UI Researcher Looks for Better Routes for Relief Supplies to Disaster Sites
How do you build a supply chain overnight to move food, water and medical supplies to helpless people in areas that may no longer have functioning roads, airports or port facilities? Ann Campbell, a professor of management sciences in the University of Iowa's Tippie College of Business, thinks a lot about that question.
An expert on transportation logistics, one of Campbell's research focuses is finding more efficient methods for governments, agencies and businesses to transport relief supplies to disaster areas.
Campbell is using the tools of her trade to find a better idea. Her specialty—vehicle routing —uses mathematical modeling and high-powered computing to develop quicker, more efficient ways to move something from one place to another.
Most of her research is aimed at helping businesses build supply chains that reduce transportation costs and increase profits.
"Companies want to save money on shipping because it's a big expense with a lot going on in the background, so they're always looking for ways to deliver products more efficiently," she said.
Researchers in the field study problems as simple as scheduling an itinerary for a traveling salesman who needs to visit several clients in one day and as complex as moving a package across the country overnight.
As a result of advances in the field, whole new business innovations have been developed. Campbell points to time-definite delivery services, where products move from manufacturers and suppliers to customers within tight delivery windows. These time-definite delivery services allow customers to operate "just-in-time" and save on warehouse and inventory storage costs.
None of that would be possible, she said, without researchers working on the mathematical formulas and developing the software that builds the most efficient supply chain.
And overnight delivery is also an invention partly of transportation logistics.
"UPS and FedEx started overnight delivery without really knowing how to do it well, but they've been using research to tweak their routing systems and make it more efficient," said Campbell, who was recently named an associate editor of Transportation Science, the leading scholarly journal in the field.
But few transportation logistics problems are as challenging as disaster logistics, which deals in many more unknown factors and turns the objective of supply chain management-maximizing profit-on its head.
"Commercial supply chains are focused on quality and profitability," she said. "Humanitarian supply chains are focused on minimizing loss of life and suffering, and distribution is focused on equity and fairness much more than in commercial applications."
Campbell started studying disaster logistics after the Indonesian earthquake and tsunami in 2004 wiped out a portion of Aceh Island and killed hundreds of thousands of people. For weeks, governments and international agencies struggled to bring relief supplies to a remote corner of a remote island where the disaster had taken out most transportation infrastructure.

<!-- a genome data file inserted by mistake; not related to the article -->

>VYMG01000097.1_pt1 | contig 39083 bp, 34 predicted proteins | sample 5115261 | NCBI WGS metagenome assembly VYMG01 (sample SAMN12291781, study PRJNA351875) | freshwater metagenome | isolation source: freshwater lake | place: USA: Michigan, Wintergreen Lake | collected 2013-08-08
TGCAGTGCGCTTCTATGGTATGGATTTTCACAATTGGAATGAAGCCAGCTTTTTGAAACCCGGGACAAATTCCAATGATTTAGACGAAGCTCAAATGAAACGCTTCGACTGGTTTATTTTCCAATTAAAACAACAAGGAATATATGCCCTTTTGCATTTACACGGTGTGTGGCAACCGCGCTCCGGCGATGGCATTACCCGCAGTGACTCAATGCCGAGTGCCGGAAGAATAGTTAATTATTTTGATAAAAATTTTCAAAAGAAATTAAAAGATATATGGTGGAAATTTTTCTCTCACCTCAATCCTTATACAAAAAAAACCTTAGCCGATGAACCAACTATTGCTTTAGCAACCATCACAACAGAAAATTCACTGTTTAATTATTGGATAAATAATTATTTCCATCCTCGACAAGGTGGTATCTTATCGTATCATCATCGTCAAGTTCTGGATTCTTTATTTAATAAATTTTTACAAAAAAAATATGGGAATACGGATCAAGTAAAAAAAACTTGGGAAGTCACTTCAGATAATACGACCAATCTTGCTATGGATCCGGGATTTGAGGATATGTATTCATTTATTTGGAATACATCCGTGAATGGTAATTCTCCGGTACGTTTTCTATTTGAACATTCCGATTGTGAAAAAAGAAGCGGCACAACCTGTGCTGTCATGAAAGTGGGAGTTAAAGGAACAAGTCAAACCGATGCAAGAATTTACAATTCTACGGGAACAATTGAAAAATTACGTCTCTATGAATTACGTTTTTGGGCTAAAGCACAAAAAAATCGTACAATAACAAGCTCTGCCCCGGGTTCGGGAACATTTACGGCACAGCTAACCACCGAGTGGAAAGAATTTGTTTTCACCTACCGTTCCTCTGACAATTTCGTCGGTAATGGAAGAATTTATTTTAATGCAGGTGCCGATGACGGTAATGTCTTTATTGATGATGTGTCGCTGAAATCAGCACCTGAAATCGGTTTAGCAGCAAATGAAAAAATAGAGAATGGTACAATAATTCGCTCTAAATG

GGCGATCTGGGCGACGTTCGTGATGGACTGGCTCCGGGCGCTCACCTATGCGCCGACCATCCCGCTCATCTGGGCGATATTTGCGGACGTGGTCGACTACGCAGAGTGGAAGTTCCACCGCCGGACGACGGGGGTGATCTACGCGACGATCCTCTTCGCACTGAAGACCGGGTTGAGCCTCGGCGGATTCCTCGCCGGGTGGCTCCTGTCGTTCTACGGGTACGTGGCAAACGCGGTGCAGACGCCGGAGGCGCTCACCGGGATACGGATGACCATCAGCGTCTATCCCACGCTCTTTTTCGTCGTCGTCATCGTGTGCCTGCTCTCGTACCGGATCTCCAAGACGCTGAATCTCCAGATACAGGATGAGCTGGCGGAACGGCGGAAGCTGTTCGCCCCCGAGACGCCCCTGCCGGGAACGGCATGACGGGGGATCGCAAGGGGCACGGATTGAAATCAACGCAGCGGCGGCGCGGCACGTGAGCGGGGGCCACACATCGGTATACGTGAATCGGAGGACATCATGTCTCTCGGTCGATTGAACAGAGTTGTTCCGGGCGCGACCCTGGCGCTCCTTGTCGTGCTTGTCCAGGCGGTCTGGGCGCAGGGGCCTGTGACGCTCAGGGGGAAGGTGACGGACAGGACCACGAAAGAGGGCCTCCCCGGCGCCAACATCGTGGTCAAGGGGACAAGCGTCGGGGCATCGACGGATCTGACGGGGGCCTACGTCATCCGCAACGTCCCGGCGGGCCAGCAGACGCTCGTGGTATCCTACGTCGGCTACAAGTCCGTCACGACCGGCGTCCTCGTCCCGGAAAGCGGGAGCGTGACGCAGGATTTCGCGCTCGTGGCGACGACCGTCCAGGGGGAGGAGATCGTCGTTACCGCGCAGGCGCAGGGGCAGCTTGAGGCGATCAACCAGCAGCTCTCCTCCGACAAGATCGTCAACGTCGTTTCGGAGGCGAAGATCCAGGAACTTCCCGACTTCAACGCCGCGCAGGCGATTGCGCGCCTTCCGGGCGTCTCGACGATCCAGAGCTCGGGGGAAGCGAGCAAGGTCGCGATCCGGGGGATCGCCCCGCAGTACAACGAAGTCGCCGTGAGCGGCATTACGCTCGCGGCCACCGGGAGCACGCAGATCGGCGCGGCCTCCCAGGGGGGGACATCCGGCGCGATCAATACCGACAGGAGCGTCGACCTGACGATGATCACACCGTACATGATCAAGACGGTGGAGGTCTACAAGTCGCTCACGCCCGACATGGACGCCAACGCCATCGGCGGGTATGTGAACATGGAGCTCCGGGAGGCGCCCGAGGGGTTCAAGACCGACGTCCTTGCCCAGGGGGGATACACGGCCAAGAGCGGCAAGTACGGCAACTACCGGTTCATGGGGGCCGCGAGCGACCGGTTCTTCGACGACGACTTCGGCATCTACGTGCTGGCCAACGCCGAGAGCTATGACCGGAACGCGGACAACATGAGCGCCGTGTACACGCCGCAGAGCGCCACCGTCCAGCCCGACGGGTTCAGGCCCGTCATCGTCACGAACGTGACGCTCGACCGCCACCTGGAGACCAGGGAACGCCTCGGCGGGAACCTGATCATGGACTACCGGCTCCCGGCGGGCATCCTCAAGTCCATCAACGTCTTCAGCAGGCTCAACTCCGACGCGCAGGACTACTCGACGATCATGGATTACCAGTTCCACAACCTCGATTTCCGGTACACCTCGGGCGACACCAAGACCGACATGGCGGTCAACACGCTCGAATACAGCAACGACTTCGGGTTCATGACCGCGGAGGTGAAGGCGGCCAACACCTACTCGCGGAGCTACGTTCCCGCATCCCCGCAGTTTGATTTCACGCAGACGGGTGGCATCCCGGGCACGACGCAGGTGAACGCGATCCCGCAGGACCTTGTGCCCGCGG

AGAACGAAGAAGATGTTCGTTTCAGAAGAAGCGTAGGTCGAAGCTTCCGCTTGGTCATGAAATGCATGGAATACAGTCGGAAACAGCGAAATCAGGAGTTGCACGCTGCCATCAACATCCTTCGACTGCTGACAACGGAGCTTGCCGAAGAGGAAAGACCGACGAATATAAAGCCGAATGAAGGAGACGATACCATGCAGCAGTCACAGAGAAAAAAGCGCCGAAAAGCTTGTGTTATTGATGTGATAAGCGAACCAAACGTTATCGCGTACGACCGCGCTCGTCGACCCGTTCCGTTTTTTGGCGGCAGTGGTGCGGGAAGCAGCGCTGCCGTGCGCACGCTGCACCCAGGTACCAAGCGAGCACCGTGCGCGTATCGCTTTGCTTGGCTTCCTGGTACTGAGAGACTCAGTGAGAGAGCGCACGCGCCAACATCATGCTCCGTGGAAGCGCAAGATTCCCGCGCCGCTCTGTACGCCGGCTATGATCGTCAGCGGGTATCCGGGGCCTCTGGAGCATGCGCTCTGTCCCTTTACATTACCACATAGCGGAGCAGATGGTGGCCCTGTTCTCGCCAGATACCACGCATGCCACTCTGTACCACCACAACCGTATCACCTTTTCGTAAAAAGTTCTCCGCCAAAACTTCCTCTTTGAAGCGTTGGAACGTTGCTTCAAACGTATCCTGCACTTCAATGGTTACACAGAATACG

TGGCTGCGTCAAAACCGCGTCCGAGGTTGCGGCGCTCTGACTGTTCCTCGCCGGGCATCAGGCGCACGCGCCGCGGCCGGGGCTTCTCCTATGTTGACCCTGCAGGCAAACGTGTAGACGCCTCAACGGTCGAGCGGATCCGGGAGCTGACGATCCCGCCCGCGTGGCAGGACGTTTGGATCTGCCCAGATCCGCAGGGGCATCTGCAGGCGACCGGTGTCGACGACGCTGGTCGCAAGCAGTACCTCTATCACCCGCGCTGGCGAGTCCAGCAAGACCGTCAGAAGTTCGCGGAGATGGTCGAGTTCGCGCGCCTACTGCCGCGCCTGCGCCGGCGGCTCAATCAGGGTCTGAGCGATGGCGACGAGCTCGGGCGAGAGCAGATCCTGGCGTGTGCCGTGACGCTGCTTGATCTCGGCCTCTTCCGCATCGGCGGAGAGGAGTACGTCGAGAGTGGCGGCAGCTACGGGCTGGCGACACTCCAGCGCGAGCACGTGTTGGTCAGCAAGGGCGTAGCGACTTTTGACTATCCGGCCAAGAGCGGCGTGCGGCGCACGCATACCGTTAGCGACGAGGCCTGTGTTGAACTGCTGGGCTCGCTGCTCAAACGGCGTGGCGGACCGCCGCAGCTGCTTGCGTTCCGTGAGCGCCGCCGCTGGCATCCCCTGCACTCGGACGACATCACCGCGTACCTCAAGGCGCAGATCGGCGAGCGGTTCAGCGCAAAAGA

The question took on added urgency when Hurricane Katrina hit the Gulf Coast in 2005.
"The software used to route deliveries is focused on maximizing profits and minimizing costs, but that didn't seem the most appropriate software to use when it came to getting people food and water," she said.
One element of disaster logistics that Campbell and others are studying is where to locate pre-positioned supply depots in advance of a storm.
"If you put them too close to the Gulf they might be destroyed by the storm, so you have to put them someplace that's far enough away to be safe but no so far that it takes too long to get the supplies to the people who need them," she said.
Campbell and her UI colleague Phil Jones, professor of management sciences in the Tippie College, are both working to identify optimal locations for emergency supply depots based on pre-planning done by the American Red Cross.
This scholarly attention to disaster logistics has already paid dividends in evacuation routes. One of the most enduring images of Hurricane Katrina is long freeway bottlenecks caused by tens of thousands of New Orleans residents trying to flee but getting stuck because of ineffective evacuation procedures.
After that, Campbell said transportation logistics scholars turned their research to the question of evacuating huge numbers of people in a small amount of time, leading to the development of new, more effective evacuation plans in many places along the Gulf Coast. Among the solutions, she said, is developing a plan where areas are evacuated neighborhood-by-neighborhood, and by turning two-way roads into one-way roads to increase the volume of traffic using that road.
Campbell is a professor of management sciences with research focuses on vehicle routing and scheduling, distribution and pricing, and hub location. She earned her bachelor's degree and master's degree from Rice University and her doctorate from the Georgia Institute of Technology. She is an associate editor of INFOR, a leading Canadian-based transportation logistics journal, and serves on the editorial board of Transportation Research-Part C.
Contact: Tom Snee, UI News Services, 319-384-0010